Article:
David Tulig Software Engineer

3 Day Startup from a Mentor's Perspective

What is 3 day startup? From the 3DS website:

The idea of 3 Day Startup is simple: start tech companies over the course of three days. We rent work space for an entire weekend, recruit 40 student participants with a wide range of backgrounds, cater food and drinks, and bring in top-notch entrepreneurs and investors. The participants pick the best ideas for startups during the Friday brainstorming session and deliver prototypes and investor pitches on Sunday night.

I helped mentor the October 21-23, 2011 3 day startup in Austin and in addition to having a lot of fun myself, I came away with some insights of what made teams successful and ideas for what could have gone better.

The initial idea

The best initial pitches were those that had a small focus and scope. A great way to know if you have a clear idea is if you can explain it and have others understand it in a 10-20 second summary. In that summary you want to describe the problem, the solution, and how it will make money.

A small focus and scope does not end at the end of brainstorming. Even if your idea changes from what it was during the initial brainstorming, keeping the new scope small really helps ensure that you have enough time to do research and prepare answers to the common questions at the final pitch.

Learn the basics of software engineering

Before the event, have experience with a version control system like subversion or git. While dropbox is good for sharing files, you will find it is much easier to work on a team project with real version control. It also would not hurt to read up on best practices for web development and familiarize yourself with mobile application, web or native, development.

Build a project with Django or Ruby on Rails

While you will not be building the final production quality product in three days, having a functional prototype is an impressive addition to the final pitch and gives you the opportunity to test it out on real customers during the weekend. Why Django or Ruby on Rails? Both have plugins and publicly available applications that make it very easy to get the generic parts out of the way quickly such as user management, administration panels, and debugging tools. I also recommend learning how to deploy an application to a production environment, your own server or a service such as Heroku, EC2, or the Google App Engine.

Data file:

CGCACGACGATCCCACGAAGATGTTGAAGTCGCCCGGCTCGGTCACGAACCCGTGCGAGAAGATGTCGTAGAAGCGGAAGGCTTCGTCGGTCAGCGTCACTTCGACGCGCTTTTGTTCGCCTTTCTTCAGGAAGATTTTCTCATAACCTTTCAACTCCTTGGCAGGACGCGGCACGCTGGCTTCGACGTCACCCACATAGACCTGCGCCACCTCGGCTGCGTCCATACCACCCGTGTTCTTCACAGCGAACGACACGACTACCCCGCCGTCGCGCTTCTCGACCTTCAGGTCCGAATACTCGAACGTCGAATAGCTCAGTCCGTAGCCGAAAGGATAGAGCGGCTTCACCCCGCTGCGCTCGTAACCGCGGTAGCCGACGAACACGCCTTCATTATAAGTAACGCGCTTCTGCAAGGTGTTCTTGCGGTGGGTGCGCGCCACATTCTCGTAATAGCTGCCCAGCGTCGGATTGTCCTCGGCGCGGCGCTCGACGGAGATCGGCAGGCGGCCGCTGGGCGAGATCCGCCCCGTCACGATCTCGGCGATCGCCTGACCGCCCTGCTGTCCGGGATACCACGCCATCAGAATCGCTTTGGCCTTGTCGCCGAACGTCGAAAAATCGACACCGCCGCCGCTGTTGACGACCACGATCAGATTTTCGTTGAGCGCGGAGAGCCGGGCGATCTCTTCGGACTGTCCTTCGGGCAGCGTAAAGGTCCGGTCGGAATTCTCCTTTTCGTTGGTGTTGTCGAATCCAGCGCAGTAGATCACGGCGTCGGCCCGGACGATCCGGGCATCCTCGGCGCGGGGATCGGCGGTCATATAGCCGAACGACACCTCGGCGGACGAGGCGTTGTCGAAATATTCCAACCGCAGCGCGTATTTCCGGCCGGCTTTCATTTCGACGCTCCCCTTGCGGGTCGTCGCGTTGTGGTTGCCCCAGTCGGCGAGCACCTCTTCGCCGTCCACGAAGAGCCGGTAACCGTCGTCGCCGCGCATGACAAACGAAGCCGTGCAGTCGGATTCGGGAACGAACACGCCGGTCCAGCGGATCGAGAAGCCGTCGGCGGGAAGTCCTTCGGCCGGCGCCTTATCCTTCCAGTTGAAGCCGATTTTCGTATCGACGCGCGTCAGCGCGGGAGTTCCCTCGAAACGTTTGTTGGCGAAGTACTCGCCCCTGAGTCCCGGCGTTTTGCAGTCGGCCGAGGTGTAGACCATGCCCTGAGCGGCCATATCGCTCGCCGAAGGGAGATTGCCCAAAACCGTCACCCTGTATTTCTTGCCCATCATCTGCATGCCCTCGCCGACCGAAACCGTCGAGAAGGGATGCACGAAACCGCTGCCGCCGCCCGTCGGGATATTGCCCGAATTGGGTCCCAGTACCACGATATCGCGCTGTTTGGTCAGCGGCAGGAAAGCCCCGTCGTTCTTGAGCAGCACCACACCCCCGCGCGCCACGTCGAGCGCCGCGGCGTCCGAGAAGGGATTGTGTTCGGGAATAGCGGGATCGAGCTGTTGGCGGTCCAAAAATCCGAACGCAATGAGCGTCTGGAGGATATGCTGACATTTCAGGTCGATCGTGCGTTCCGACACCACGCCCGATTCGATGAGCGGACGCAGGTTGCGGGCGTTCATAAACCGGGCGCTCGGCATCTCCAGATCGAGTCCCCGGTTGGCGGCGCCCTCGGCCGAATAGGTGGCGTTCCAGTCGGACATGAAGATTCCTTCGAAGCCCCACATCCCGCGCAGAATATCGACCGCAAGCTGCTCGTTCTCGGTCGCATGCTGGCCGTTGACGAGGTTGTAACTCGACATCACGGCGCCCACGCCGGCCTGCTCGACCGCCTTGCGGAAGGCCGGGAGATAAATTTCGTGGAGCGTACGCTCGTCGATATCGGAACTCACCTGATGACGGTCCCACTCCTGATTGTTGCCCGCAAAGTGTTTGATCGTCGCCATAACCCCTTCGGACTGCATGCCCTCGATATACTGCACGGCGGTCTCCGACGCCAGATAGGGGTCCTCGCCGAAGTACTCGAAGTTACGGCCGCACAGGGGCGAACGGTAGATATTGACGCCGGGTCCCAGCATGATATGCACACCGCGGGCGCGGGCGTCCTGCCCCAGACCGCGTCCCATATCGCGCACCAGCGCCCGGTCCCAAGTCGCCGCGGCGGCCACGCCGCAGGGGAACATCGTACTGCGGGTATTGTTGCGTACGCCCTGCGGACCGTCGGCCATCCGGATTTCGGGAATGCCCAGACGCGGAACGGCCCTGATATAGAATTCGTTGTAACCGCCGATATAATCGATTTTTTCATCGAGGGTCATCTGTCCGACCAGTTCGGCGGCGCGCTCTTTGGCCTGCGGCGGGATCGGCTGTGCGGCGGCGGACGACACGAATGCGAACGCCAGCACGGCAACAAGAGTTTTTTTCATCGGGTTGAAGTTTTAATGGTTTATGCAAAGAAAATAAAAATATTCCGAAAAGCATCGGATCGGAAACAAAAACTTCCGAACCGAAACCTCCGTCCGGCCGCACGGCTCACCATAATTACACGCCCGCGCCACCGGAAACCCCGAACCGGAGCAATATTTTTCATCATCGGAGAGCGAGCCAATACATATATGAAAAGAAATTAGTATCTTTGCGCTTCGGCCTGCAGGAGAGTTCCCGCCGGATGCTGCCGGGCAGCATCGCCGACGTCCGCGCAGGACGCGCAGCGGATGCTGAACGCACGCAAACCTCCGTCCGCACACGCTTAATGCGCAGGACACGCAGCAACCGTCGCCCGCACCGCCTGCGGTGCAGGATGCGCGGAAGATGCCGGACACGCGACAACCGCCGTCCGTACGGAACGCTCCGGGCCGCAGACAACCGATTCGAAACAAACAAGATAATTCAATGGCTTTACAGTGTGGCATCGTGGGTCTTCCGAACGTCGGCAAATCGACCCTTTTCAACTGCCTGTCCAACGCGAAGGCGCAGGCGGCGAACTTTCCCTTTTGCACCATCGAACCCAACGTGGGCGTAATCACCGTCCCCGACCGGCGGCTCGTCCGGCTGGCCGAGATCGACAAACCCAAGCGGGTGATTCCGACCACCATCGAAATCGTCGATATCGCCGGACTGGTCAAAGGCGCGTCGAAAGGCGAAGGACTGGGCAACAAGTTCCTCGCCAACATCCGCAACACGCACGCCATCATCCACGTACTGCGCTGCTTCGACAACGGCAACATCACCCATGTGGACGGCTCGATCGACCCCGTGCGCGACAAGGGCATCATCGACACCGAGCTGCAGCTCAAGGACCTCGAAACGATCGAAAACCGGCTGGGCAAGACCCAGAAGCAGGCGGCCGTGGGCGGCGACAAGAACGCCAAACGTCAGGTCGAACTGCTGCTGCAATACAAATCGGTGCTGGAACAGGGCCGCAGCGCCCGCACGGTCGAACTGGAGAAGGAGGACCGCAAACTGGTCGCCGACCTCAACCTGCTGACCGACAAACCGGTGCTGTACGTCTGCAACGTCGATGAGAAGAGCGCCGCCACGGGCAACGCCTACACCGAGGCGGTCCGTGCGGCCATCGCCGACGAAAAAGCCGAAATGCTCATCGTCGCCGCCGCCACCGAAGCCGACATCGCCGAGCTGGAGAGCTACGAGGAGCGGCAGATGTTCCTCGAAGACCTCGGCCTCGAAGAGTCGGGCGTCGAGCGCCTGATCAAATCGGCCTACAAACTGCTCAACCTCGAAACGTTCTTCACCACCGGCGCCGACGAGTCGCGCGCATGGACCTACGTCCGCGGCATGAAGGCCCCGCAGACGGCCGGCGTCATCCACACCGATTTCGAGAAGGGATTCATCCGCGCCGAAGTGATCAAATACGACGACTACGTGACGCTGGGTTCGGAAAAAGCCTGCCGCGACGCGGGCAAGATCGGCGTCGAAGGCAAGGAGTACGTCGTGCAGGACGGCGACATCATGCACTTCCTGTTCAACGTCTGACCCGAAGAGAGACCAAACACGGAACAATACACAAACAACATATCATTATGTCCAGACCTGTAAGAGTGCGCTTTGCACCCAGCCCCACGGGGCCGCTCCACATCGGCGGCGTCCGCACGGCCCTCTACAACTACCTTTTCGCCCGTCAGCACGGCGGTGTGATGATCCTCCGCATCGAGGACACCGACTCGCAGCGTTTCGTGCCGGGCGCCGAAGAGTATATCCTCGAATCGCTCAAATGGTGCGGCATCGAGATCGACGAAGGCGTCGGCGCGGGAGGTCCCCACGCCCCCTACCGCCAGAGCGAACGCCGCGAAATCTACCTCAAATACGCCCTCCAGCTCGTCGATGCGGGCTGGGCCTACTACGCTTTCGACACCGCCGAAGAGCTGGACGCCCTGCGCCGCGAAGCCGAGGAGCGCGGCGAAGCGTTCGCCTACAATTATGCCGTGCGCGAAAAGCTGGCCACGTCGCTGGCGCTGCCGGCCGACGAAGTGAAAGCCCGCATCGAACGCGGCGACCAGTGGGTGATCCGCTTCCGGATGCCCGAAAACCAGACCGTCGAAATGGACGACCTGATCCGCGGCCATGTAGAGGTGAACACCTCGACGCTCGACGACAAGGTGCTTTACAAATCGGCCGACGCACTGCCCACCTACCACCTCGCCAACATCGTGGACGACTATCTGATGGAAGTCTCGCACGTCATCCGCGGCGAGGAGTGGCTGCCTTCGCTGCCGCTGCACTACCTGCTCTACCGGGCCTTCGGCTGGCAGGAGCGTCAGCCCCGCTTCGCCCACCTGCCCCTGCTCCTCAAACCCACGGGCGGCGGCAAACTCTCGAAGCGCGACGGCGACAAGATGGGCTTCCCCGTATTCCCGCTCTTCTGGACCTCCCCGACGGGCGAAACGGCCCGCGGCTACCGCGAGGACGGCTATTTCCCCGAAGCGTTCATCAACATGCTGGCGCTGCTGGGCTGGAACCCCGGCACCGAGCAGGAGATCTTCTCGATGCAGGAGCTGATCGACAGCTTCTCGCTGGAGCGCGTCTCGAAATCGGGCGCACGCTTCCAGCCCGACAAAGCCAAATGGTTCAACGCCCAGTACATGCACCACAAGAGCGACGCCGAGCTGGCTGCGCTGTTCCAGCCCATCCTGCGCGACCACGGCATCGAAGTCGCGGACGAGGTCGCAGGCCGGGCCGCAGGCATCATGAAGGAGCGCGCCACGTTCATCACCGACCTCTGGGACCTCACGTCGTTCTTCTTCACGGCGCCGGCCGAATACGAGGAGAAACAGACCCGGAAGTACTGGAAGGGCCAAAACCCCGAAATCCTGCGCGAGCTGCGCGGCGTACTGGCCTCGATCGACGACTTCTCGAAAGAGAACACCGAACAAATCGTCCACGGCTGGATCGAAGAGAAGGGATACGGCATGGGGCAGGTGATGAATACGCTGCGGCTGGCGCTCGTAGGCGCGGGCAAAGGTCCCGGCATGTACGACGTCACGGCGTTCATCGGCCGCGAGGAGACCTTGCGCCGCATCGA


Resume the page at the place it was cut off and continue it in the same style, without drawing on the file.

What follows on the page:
If you already know another framework that you are comfortable with, go with it. Django and Ruby on Rails are merely suggestions if you are starting from scratch.

To be even more prepared, setup a subversion repository on your computer or a server you own and setup a bare bones project ahead of time. When you form your team, you can immediately start iterating on the product.

The final pitch

If using a technical demo, have a backup plan as part of your slides. If the tech demo fails, you can quickly fall back to a walk through.

You will want your pitch to answer these common questions:

  • What is the problem you are trying to solve?
  • What is it that your product provides that differentiates you from the competition.
  • How are you going to make money?
  • How are you going to acquire customers or users?

When responding to questions about your pitch, keep the answers short and on point, you don’t want to ramble. If you do not have an answer to a question, say so and take it as something you need to research. You only have three days, you cannot know everything about your product.


Most importantly, have fun and meet people! 3DS brings together 40+ people who enjoy building products. So much so that they have given up their weekend to do it, just like you have. Even if your product does not make it out of the weekend, you now have some friends you can call for any future endeavors.

To find out if there is a 3 day startup at your university or for more information about 3 day startup, visit the 3ds website.